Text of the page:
BASQUE TRADITIONS: everything you need to know to play, dance and sing like a true Basque!

The Basque language, pelota, singing, dancing, sports, village festivals, gastronomy… Basque traditions are so rich and numerous that it would be impossible to cover them all in a single article. Here’s an overview of some of the most popular traditions you’ll be able to discover on your camping holiday in the Basque Country!

Force Basque games

Games of strength and skill are deeply rooted in Basque culture. Always an impressive spectacle, Basque strength events are as numerous as they are varied. Their origins lie in the agricultural activities and daily farm chores that the Basques carried out before the mechanization of agriculture. As the Basques like to challenge each other, this tradition has evolved into a competition in which everyone asserts their strength, power and resistance. Emblematic events include tug-of-war, stone, cart and anvil lifting, straw lifting and throwing, sack races, can carrying, axe cutting and cob gathering… And there are many more that you can experience while camping in the Pyrénées-Atlantiques!

Basque pelota

Derived from jeu de paume, to which the Basques made a few modifications, Basque pelota encompasses a number of games and specialities. Pelota can be played bare-handed, with a chistera (a wicker basket held in place by a leather glove) or with a pala (a kind of wooden racket). The aim of the game? Pelotaris (pelota players) pass the pelota (ball) back and forth, either face-to-face or by hitting a wall called the frontis. On the fly or after a rebound, the pelota must fall back onto the playing area known as the cancha. The point ends when a team commits a foul or fails to rebound the ball before the second rebound. During your stay with us, you’ll have plenty of opportunities to watch a pelota match on the Espelette village fronton!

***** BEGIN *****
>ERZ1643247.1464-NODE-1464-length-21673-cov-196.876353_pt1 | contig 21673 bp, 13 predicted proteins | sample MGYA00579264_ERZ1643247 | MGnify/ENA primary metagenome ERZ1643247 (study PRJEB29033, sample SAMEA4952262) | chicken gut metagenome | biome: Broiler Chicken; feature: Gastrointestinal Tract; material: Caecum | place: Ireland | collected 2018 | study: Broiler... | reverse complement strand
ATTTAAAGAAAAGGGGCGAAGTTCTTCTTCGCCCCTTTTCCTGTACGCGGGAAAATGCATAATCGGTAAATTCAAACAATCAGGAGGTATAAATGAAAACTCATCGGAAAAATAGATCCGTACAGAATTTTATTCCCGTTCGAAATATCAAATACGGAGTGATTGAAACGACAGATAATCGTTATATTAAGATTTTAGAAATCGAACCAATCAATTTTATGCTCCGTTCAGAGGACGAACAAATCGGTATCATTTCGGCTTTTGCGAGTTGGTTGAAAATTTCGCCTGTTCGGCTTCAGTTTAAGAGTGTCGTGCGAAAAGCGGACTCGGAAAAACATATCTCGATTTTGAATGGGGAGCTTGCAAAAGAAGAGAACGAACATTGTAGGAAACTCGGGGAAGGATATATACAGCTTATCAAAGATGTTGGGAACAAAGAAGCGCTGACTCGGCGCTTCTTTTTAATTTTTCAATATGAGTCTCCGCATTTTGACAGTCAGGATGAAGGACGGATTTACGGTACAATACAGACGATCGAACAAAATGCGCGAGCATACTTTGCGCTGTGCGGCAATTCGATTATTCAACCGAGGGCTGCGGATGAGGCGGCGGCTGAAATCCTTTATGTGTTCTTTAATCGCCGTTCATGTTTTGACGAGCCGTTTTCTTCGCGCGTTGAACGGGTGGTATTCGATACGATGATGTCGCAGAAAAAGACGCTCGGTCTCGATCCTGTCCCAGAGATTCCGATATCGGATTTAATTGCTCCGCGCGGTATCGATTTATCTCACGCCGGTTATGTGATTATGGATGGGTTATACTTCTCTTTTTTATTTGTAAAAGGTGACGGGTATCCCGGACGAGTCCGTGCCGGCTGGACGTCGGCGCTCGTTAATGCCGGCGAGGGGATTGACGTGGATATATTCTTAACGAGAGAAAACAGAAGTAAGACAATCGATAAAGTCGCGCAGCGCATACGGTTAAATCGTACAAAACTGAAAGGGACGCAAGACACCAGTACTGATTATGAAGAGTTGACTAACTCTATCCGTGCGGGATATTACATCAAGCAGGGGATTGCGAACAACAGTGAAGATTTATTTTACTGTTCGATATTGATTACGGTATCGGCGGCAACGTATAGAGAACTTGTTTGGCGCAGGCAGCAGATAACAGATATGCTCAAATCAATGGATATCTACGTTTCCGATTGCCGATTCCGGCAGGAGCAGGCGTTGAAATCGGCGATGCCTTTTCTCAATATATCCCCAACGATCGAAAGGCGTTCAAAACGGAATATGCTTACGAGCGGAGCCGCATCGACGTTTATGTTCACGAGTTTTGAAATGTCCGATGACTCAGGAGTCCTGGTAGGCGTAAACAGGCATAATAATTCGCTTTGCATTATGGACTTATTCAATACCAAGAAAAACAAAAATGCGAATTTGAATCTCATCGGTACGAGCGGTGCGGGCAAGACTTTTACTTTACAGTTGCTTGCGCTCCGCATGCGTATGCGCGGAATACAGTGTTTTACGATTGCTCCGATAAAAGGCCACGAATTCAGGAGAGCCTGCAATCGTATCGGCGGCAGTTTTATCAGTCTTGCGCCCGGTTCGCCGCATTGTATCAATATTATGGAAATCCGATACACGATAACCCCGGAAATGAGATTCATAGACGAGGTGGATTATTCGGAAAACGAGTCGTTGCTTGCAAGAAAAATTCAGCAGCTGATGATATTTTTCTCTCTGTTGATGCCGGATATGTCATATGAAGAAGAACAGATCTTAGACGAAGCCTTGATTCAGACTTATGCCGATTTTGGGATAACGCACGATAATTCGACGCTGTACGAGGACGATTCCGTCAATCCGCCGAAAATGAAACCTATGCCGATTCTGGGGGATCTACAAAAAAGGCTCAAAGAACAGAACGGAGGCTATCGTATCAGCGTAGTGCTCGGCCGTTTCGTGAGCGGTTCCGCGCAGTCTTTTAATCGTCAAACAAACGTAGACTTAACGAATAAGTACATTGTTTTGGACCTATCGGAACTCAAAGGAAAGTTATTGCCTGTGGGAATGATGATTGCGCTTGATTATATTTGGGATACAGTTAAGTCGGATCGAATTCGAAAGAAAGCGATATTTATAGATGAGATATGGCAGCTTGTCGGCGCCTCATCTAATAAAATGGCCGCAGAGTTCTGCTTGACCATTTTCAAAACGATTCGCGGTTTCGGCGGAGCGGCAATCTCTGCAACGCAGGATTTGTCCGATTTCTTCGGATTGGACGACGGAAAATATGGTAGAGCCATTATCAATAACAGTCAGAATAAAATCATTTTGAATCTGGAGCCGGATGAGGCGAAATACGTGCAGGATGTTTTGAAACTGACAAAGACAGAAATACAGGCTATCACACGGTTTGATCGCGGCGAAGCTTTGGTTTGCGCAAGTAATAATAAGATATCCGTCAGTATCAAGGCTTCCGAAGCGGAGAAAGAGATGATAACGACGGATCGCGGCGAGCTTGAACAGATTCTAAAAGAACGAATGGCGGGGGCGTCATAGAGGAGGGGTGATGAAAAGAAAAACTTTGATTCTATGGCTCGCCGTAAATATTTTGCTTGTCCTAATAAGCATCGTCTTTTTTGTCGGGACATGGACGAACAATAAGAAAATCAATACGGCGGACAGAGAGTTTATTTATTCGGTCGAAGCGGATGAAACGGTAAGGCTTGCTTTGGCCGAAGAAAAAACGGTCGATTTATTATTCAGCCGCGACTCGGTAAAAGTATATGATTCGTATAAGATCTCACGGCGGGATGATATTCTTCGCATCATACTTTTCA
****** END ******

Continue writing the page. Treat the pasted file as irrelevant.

The Basque song

For over 1,200 years, singing has been an integral part of Basque culture… Beautiful and moving, Basque songs are a collective, popular and traditionally masculine practice whose origins date back to the Middle Ages. They are sung everywhere: on stage, in village squares, in churches… During your Basque vacation, you’ll definitely want to attend a male choir concert. It’s sure to give you goose bumps and bring tears to your eyes! The most famous choirs in the Basque Country are Oldarra and Adixkideak. Their reputation extends far beyond the borders of the South-West region, and even extends internationally!

Photo: © Ph.Laplace